I've written before about how AWS Lambda is proving to be a powerful tool for data-intensive workloads (such as model selection in machine learning). Parallelization with Lambda is as easy as executing as many functions as you need to cover the full depth and breadth of your dataset, in real time as it grows. It's like having a CPU with virtually infinite cores.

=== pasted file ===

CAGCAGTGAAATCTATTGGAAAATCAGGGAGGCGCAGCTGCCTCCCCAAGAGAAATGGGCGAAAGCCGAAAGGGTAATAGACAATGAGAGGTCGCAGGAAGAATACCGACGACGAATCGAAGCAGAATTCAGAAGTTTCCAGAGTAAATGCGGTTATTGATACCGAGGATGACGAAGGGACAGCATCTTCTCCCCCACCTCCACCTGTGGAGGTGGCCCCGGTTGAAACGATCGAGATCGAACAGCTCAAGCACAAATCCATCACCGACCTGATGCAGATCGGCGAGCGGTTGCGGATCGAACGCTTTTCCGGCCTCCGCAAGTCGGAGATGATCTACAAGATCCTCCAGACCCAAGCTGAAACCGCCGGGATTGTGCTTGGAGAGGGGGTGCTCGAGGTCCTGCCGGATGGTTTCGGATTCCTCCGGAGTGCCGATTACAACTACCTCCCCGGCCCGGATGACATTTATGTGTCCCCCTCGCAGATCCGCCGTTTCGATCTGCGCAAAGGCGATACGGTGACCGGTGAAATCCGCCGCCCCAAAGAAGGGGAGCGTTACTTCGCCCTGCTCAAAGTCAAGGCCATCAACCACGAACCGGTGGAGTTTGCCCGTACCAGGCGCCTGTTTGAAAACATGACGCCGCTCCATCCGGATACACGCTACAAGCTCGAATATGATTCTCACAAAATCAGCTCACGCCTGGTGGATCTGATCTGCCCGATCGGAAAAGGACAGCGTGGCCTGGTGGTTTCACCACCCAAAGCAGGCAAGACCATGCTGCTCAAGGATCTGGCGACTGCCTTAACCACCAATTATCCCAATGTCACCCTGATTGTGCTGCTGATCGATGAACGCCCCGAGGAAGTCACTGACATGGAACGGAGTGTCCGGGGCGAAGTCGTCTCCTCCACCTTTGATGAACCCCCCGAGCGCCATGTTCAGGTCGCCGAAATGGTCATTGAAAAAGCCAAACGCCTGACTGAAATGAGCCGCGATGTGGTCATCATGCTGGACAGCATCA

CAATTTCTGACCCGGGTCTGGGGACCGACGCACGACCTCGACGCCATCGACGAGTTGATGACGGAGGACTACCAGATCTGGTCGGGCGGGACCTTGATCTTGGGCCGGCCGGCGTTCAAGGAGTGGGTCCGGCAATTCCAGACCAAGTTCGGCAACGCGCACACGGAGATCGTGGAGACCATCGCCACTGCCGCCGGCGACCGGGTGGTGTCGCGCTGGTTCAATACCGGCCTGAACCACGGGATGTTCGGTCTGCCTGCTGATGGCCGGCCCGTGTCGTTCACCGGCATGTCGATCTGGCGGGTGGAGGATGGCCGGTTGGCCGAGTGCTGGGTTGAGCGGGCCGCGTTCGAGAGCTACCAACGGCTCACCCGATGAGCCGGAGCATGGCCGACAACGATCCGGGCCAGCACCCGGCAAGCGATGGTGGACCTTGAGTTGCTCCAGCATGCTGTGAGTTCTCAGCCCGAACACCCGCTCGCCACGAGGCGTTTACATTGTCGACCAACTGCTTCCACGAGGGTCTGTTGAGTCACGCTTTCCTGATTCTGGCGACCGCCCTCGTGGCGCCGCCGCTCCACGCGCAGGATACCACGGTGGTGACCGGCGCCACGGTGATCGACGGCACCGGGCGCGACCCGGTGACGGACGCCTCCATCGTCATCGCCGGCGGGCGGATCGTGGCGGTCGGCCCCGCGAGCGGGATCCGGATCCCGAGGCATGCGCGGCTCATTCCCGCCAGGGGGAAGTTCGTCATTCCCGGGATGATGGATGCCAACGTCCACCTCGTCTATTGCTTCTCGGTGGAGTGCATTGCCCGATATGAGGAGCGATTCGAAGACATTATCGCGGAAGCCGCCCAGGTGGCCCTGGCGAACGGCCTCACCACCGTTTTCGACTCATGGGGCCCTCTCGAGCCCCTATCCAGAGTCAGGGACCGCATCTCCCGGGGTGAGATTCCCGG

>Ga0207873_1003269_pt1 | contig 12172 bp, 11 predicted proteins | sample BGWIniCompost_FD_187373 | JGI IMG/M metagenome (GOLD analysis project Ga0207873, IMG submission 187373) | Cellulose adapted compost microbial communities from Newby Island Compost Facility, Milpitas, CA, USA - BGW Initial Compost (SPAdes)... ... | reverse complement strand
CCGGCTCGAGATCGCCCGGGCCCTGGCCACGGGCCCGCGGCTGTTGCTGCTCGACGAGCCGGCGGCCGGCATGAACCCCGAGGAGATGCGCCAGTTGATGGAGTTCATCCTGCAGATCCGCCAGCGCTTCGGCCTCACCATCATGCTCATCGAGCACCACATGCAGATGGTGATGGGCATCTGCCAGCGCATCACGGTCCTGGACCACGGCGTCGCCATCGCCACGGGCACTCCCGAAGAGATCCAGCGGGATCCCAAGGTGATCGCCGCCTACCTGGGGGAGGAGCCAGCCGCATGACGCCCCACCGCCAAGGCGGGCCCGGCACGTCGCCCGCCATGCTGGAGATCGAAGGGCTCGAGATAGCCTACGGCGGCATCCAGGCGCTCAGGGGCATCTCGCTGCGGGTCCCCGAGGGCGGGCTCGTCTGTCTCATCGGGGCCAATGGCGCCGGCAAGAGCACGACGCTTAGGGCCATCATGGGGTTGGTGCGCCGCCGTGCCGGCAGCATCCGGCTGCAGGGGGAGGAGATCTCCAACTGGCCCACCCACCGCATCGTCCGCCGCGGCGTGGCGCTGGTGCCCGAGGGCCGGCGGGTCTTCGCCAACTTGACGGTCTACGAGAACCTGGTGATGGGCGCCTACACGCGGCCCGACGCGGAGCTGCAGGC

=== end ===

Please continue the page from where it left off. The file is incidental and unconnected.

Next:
Although each Lambda function has a relatively small footprint (1.5 gig of RAM, 300 seconds of execution time), the real power is pulling them together into a large, parallel system. They are the lionbots, coming together to form Voltron.
Eric Jonas, a postdoctoral researcher at the legendary AMP Lab, had a great illustration of this, pulling 25 TFLOPs of performance using plain-old Python functions, with over 6O GB/sec read and 50 GB/sec write to S3. That's close to in-memory speeds, with nearly linear scaling of read and write throughput to S3.